Popular Science Monthly/Volume 55/June 1899/Minor Paragraphs


It appears from tables of Some Statistics of Engineering Education, compiled by President M. E. Wadsworth, of the Michigan College of Mines, that such education has been, in the United States, on the whole a thing of comparatively recent date, the oldest school, the Rensselaer Polytechnic Institute, having been established in 1824; the next, the Lawrence and Sheffield Schools, in 1846 and 1847; and the Columbia School in 1863. Civil engineering has led in this country, and has had various periods of advance, as in 1887'88, and depression, as in 1896-97. Mechanical engineering progressed till 1886-'87, when the number of students fell off, and the same happened with electrical engineering, "which further suffers a natural reaction from having been greatly overdone." As a rule, most of the schools in the United States seem to run to specialties, one or two of the courses being usually more conspicuous than the others.

The importance of some arrangement by which vessels may be informed of each other's approach in fog and darkness has given rise to many devices; the only one, however, which has as yet proved practical is the fog-horn or siren, and this has many disadvantages. Several fatal collisions at sea during the past year have given rise to renewed interest in the subject, and a number of new methods have been suggested. M, Branley, a French physicist, in a note presented to the French Academy suggests that each vessel be provided with a number of extremely sensitive magnetic receivers, or coherers, and a powerful magnetic transmitter. Periodical signals being made with the transmitter, corresponding impressions would be made upon the receivers of approaching vessels. The principal difficulty with this scheme lies in the fact that the receivers of a vessel will be affected by its own transmitter. There are several methods by which this difficulty may be overcome, however. Different signals may be employed, or the interval between signals may be regularly varied. M. Branley calls attention to the influence of a metallic envelope surrounding a coherer, and shows that when the coherer is thus completely surrounded it is unaffected by the influence of a transmitter. By thus inclosing the receiver on a ship at the instant of the operation of the transmitter of the same vessel, the above difficulty might be avoided.

While we can not collect roses from our gardens in January and maple blossoms from the woods in February, yet, as Prof. W. J. Beal shows in a bulletin of the Michigan Agricultural College Experiment Station, our trees and shrubs in their winter garb furnish excellent lessons for the profitable employment of pupils during many weeks at that season in true botanical study. "Let each member of a class be provided with a branch, a foot or two long, from a sugar maple, and then spend some ten to twenty minutes or more quietly looking at the buds and the bark, with its sears and specks, and then tell what he has discovered, venturing to explain the object or meaning of some of the things he has seen. In a similar manner let each look over a branch of beech and then point out the difference between the two kinds." Opening buds of trees may be obtained at any time during the winter by placing the lower end of the stem in water for a week or two while in the schoolroom.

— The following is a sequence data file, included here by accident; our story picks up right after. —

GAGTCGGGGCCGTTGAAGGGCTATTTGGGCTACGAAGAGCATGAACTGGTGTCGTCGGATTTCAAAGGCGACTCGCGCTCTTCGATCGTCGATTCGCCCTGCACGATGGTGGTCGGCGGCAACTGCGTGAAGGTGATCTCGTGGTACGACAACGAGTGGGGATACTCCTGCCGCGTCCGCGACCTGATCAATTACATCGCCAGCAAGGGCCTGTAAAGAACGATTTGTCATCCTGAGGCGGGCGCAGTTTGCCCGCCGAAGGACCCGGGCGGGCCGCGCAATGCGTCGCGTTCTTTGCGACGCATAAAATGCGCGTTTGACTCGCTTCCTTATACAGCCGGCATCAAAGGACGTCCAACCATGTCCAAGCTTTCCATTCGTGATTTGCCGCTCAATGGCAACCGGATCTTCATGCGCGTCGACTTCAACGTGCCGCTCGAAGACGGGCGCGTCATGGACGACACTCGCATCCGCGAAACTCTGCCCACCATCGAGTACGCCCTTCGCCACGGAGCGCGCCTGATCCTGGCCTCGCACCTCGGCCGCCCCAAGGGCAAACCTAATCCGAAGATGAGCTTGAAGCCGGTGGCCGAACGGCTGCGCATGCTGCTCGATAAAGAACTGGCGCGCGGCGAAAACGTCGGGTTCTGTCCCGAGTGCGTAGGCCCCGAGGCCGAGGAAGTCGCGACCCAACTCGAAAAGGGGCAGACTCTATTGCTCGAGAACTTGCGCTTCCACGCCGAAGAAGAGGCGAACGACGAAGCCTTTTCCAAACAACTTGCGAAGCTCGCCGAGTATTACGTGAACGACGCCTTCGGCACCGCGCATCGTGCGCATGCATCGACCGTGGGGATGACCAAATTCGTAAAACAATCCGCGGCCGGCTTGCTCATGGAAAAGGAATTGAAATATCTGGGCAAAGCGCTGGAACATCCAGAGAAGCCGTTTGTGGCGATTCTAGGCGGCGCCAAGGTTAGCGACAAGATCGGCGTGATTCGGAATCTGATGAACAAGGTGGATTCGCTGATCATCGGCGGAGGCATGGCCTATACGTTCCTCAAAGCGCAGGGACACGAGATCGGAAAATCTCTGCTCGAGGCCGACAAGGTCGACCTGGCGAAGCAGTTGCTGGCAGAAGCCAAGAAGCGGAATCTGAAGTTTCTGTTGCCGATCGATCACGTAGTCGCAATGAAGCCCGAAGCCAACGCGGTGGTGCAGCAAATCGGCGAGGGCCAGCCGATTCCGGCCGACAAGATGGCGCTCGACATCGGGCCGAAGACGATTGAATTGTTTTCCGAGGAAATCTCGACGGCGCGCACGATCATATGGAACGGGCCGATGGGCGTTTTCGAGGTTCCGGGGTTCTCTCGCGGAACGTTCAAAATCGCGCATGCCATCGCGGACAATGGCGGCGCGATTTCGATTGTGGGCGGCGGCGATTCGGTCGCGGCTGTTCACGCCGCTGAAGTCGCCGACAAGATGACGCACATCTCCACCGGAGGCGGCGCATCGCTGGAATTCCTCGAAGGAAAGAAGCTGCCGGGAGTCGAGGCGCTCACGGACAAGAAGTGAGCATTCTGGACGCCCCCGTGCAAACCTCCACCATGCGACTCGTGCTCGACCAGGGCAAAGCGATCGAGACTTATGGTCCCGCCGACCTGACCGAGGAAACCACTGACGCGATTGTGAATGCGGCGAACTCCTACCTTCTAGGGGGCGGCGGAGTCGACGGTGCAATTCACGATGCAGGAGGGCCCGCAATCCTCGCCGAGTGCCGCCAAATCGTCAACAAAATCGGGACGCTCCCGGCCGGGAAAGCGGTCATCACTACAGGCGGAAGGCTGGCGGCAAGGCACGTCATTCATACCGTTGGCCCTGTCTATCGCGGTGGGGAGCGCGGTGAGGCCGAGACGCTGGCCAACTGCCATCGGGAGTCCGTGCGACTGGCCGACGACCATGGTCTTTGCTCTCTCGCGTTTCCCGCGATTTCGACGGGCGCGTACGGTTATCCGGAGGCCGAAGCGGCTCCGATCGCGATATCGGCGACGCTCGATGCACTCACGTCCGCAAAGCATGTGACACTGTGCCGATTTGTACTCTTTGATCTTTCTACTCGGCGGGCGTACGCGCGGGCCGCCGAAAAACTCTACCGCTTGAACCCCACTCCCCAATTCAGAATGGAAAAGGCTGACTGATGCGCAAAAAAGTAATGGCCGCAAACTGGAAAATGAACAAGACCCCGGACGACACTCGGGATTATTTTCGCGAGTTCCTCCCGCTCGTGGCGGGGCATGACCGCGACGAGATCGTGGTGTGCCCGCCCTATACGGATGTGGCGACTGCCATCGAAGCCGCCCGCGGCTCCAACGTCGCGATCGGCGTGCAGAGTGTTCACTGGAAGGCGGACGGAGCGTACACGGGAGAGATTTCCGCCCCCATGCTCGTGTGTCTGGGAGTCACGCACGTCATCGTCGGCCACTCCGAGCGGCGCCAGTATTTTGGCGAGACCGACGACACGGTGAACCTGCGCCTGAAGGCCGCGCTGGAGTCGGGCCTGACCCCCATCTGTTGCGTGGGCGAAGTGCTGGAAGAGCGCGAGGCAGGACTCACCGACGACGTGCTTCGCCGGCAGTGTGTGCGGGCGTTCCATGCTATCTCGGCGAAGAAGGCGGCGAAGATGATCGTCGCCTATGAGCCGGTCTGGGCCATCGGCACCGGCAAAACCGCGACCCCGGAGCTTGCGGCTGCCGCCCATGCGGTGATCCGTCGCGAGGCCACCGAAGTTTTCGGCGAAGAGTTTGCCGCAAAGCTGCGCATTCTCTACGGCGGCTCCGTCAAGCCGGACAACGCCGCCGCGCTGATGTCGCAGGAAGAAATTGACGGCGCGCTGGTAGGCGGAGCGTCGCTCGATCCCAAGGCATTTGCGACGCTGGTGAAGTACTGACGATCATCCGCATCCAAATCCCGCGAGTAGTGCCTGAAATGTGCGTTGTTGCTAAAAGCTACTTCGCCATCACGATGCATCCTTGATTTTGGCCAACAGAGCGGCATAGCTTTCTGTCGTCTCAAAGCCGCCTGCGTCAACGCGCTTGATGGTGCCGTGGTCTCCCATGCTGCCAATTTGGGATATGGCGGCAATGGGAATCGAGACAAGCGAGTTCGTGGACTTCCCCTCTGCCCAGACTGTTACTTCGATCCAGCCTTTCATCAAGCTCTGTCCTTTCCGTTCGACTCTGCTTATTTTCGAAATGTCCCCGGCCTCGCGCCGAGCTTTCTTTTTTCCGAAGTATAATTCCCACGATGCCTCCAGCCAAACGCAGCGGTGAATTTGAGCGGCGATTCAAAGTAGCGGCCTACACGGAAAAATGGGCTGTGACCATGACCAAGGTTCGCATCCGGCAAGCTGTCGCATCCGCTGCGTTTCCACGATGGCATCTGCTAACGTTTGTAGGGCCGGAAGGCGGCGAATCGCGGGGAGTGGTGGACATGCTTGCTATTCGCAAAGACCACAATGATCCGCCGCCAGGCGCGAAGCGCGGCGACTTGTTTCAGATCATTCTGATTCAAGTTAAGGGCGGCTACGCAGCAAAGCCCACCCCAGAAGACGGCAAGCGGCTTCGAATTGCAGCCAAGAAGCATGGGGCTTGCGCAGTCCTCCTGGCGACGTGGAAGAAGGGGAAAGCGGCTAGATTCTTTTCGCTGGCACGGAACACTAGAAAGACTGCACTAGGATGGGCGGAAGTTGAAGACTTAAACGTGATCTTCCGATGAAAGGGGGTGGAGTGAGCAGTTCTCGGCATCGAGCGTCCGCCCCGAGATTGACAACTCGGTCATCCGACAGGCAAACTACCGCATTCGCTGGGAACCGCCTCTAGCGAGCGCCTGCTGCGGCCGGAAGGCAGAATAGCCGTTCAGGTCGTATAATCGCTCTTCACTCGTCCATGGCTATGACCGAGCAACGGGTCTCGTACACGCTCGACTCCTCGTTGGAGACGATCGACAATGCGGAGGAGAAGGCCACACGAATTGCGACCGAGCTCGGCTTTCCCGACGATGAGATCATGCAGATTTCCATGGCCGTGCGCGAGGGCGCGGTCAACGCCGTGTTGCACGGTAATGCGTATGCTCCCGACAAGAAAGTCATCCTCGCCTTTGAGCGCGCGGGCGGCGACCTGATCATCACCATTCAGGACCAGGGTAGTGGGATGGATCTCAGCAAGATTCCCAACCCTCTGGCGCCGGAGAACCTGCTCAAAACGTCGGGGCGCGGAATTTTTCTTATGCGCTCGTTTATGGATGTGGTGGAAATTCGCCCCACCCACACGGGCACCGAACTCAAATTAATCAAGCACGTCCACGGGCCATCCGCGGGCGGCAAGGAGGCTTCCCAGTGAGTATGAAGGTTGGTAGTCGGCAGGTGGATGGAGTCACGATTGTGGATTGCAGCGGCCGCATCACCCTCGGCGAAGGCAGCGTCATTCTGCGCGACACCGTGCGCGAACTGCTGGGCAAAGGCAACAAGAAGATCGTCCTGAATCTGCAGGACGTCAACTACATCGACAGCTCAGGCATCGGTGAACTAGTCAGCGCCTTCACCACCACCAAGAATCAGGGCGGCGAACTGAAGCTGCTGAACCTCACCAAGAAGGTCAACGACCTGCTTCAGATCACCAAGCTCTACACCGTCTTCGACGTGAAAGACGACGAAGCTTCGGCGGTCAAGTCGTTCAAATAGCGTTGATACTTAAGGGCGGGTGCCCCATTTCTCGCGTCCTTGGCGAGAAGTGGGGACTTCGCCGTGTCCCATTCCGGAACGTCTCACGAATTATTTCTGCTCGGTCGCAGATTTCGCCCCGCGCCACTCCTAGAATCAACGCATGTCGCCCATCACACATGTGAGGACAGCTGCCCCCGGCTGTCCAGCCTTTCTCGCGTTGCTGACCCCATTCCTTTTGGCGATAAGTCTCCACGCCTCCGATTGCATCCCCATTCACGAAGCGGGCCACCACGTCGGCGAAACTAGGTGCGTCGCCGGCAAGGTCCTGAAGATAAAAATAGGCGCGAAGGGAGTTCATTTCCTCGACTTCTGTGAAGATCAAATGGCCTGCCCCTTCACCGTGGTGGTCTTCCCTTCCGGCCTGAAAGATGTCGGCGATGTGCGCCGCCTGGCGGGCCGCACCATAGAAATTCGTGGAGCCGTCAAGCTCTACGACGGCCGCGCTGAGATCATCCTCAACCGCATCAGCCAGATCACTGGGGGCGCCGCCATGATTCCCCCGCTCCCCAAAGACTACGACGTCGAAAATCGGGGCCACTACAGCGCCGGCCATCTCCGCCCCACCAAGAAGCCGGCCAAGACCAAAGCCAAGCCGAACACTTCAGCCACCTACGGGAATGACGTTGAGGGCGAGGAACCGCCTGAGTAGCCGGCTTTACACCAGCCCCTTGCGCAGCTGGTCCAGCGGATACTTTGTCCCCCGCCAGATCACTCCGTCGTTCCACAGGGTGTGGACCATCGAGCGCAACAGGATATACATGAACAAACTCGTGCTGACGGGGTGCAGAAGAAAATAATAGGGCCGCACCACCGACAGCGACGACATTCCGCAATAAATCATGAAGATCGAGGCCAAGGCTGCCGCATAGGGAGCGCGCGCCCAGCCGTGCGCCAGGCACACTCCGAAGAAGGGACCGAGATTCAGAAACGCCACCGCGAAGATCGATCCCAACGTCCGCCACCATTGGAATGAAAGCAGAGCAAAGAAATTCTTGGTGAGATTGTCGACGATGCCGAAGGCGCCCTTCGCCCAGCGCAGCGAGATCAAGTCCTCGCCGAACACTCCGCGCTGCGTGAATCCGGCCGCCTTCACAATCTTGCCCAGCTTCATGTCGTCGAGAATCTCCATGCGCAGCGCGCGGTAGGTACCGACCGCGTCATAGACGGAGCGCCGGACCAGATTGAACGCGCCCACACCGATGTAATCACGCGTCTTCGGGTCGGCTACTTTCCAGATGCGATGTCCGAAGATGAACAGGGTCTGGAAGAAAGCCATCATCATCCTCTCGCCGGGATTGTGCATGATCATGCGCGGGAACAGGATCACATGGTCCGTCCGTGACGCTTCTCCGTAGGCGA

Eivind Astrup, in his book With Peary near the Pole, gives admiring pictures of the natural innocence of the uncontaminated Eskimos of northern Greenland, where are communities in which "money is unknown, and love of one's neighbor is a fundamental rule of action; where theft is not practiced." All things are held in common, and falsehoods are told only to spare the feelings of the listener. Among the instances of the native kindliness of these people is one where a dog had eaten up a reindeer coat, yet was only remonstrated with by its owner. When the author suggested that a hungry dog should be punished for stealing a piece of blubber, the owner said that it was himself who deserved the thrashing for not having obtained sufficient food for the dog.

The operations of the Illinois State Laboratory of Natural History during 1897 and 1898 were almost wholly connected with the work of the State Entomologist or with that of the Biological Station. The former work related to various insects injurious to crops. The operations of the Biological Station were carried on with more reference to completing a formal report upon the fishes of Illinois. The work is conducted with a view to the acquisition of correct ideas of the relative abundance and local distribution of species, their haunts, habits, regular migrations, and irregular movements, their building times and places, rate of growth, food, diseases, and enemies—and, in short, the whole economy of each kind represented at the station and of the whole assemblage taken together as a community group. Extensive studies of aquatic entomology were made, and a paper on ephemerids and dragon flies is nearly ready for the press. No part of the work of the station, however, attracts more attention among scientific men, or is likely to lead to more interesting and important results, than the plankton work, or the systematic study of the minute forms of plant and animal life suspended in the water. Water analyses have been extensively made in connection with these studies, which, combined with the continuous biological work, will, when generalized, furnish a substantial and authoritative body of knowledge of the conditions of the waters of the middle Illinois previous to the opening of the Chicago drainage canal, useful for comparison with the results of similar studies made after that event. A summer school was conducted, with fifteen pupils, in 1898, and publications were issued.